Indications of desperate times are all over Alberta.
“The thing that is selling the most right now are ‘For Sale’ signs,” Calgary resident Marco Navarro-Genie told The Epoch Times.
Navarro-Genie, founder of the Haultain Research Institute, is frustrated at a federal government that he sees as wanting to “shut down the hydrocarbon energy industry.”
Alberta’s Fair Deal Panel, whose report was released June 17, heard more of the same during public hearings, surveys, and other consultations.
“Whether it was Bill C-69, Bill C-48, the carbon tax or the equalization system, many respondents felt that the rest of the country was conspiring against Alberta,” reads the panel’s report.
“Job loss, continued unemployment, lack of opportunity, dropping property values, declining businesses and eroding business confidence, bankruptcies, the exodus of their children to other jurisdictions and increasing suicides were all frequent stories the panel heard.”
Even worse, this dire portrait preceded job losses from pandemic precautions and record low oil prices.
Among the panel’s 25 recommendations was that Premier Jason Kenney proceed with a provincial referendum on equalization, which Kenney has agreed with. The referendum, to be held in 2021, would ask Albertans if equalization should be removed from the Canadian constitution.
Tom Flanagan, senior fellow at the Fraser Institute, says the referendum would be “hugely popular” but unlikely to eliminate the federal program that supports provinces with weaker economies. A professor emeritus of political science at the University of Calgary, Flanagan was among the signatories of the so-called “firewall letter” sent to then-Premier Ralph Klein in 2001. Many ideas explored by the Fair Deal Panel have their origins in that letter.
A constitutional change would require the House of Commons, Canadian Senate, and seven provincial legislatures (including either Ontario or Quebec) to agree to scratch Section 36—which stipulates equal opportunity requirements—from the Constitution Act.
Quebec, Manitoba, New Brunswick, Nova Scotia, and Prince Edward Island receive equalization payments and won’t want that to end. Regardless, Flanagan believes the referendum still holds value.
“Out of these negotiations you can get agreement to modify equalization without getting rid of it altogether; make it less expensive, make it less one-sided,” he says.
“I think that probably, realistically, is the real hope here.”
Albertans contributed nearly $240 billion to the rest of Canada from 2007 through 2018, an amount that dwarfed second-place Ontario ($97.9 billion) and third-place B.C. ($54.6 billion).
The panel also recommends that Alberta create a provincial police force to replace the RCMP. Alberta could also follow Quebec’s lead by opting out of the Canada Pension Plan to create an Alberta one.
These ideas have less support. An Alberta poll conducted by the panel found that only 42 percent supported a provincial pension plan, and just 35 percent wanted a provincial police force.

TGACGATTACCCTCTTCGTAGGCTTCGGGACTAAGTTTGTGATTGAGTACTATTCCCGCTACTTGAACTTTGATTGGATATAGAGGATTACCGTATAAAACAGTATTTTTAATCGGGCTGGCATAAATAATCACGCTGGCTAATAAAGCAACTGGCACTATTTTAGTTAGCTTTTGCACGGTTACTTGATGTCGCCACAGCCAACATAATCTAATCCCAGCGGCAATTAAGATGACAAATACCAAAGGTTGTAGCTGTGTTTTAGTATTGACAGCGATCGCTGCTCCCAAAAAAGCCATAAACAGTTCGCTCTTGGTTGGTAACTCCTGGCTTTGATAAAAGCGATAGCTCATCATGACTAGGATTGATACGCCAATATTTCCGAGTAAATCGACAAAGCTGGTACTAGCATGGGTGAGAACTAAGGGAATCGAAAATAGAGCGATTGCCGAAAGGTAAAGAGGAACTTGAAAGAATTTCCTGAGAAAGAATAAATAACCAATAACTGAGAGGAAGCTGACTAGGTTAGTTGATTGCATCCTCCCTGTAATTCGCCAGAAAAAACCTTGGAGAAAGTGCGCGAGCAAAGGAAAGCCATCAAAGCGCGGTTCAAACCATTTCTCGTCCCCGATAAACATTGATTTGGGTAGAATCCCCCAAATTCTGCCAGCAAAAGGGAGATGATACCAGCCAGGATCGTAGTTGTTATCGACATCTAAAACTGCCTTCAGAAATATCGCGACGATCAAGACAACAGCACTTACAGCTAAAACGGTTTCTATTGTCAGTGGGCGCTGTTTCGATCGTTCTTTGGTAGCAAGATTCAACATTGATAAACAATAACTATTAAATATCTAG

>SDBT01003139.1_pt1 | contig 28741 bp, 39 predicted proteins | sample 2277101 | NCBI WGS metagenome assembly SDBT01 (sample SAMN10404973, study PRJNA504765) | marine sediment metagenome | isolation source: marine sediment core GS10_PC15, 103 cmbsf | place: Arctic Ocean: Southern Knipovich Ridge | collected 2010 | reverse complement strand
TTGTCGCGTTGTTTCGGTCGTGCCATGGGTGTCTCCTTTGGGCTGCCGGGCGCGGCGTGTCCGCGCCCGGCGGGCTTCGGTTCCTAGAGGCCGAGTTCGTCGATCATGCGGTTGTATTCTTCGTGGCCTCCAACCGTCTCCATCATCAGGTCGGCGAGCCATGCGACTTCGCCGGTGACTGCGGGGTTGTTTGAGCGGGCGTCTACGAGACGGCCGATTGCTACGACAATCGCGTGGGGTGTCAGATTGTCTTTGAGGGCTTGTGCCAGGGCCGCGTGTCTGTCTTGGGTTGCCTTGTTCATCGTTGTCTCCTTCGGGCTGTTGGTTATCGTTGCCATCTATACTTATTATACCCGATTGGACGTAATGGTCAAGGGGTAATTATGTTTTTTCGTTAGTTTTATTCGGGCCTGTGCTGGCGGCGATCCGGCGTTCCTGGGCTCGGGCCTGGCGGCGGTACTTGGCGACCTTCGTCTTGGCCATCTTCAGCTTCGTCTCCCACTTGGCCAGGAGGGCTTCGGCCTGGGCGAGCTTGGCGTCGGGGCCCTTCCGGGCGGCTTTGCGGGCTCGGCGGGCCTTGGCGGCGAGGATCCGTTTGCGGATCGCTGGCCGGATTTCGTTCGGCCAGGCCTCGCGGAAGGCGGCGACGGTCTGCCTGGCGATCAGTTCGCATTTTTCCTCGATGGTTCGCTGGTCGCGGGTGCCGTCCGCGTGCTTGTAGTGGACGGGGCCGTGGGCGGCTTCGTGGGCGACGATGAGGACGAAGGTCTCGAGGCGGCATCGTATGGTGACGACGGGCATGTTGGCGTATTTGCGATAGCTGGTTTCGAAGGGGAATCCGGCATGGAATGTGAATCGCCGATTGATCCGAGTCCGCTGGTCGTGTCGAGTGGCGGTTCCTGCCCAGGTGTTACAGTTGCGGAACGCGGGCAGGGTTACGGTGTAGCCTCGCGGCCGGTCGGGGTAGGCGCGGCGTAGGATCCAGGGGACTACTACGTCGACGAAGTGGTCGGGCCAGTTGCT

Flanagan believes the poll results are deceptive on the police question since it included urban residents who would not be affected by the change. Many rural residents feel dissatisfied with the RCMP’s service.
Navarro-Genie says some residents still resent police actions during the floods of southern Alberta seven years ago.
“Soon thereafter the RCMP went illegally kicking doors in neighbourhoods, almost door-to-door in High River where they knew that people had weapons. This has been one of the most grievous violations of people’s civil rights [by] the RCMP,” he says.
Provincial Pension Plan
An Alberta Pension Plan would require lower payroll deductions due to the province’s superior ratio of workers-to-seniors. Deductions would drop from 9.9 percent to 5.85 percent and save Albertans $3 billion annually.
Flanagan says the pension proposal faces political vulnerabilities. “It’s easy to make people afraid that they’re going to lose their pension.”
Alberta’s economic plight doesn’t help either.
“If our main industry continues to suffer from attacks, some of these younger people are going to leave the province, and our age profile may start to look more like the rest of Canada—in which case there wouldn’t be much benefit from it,” he says.
Flanagan says public sentiment and politics have changed since he and five other Albertans co-authored similar ideas in the “firewall letter.”
“I think there’s far more aggravation at Ottawa now than there was 20 years ago,” he said. “The ground is probably better prepared now for some kind of protest movement.”
The problem is that Preston Manning’s “west wants in” political movement is gone. All four Conservative Party leadership contenders live in Ontario.
Navarro-Genie says many Albertans have concluded that Ottawa will always serve the interests of central and eastern Canada at the expense of the west. He believes this only adds pressure to Kenney as a committed federalist.
“He’s got to walk a very tight rope and I don’t envy him, quite frankly.”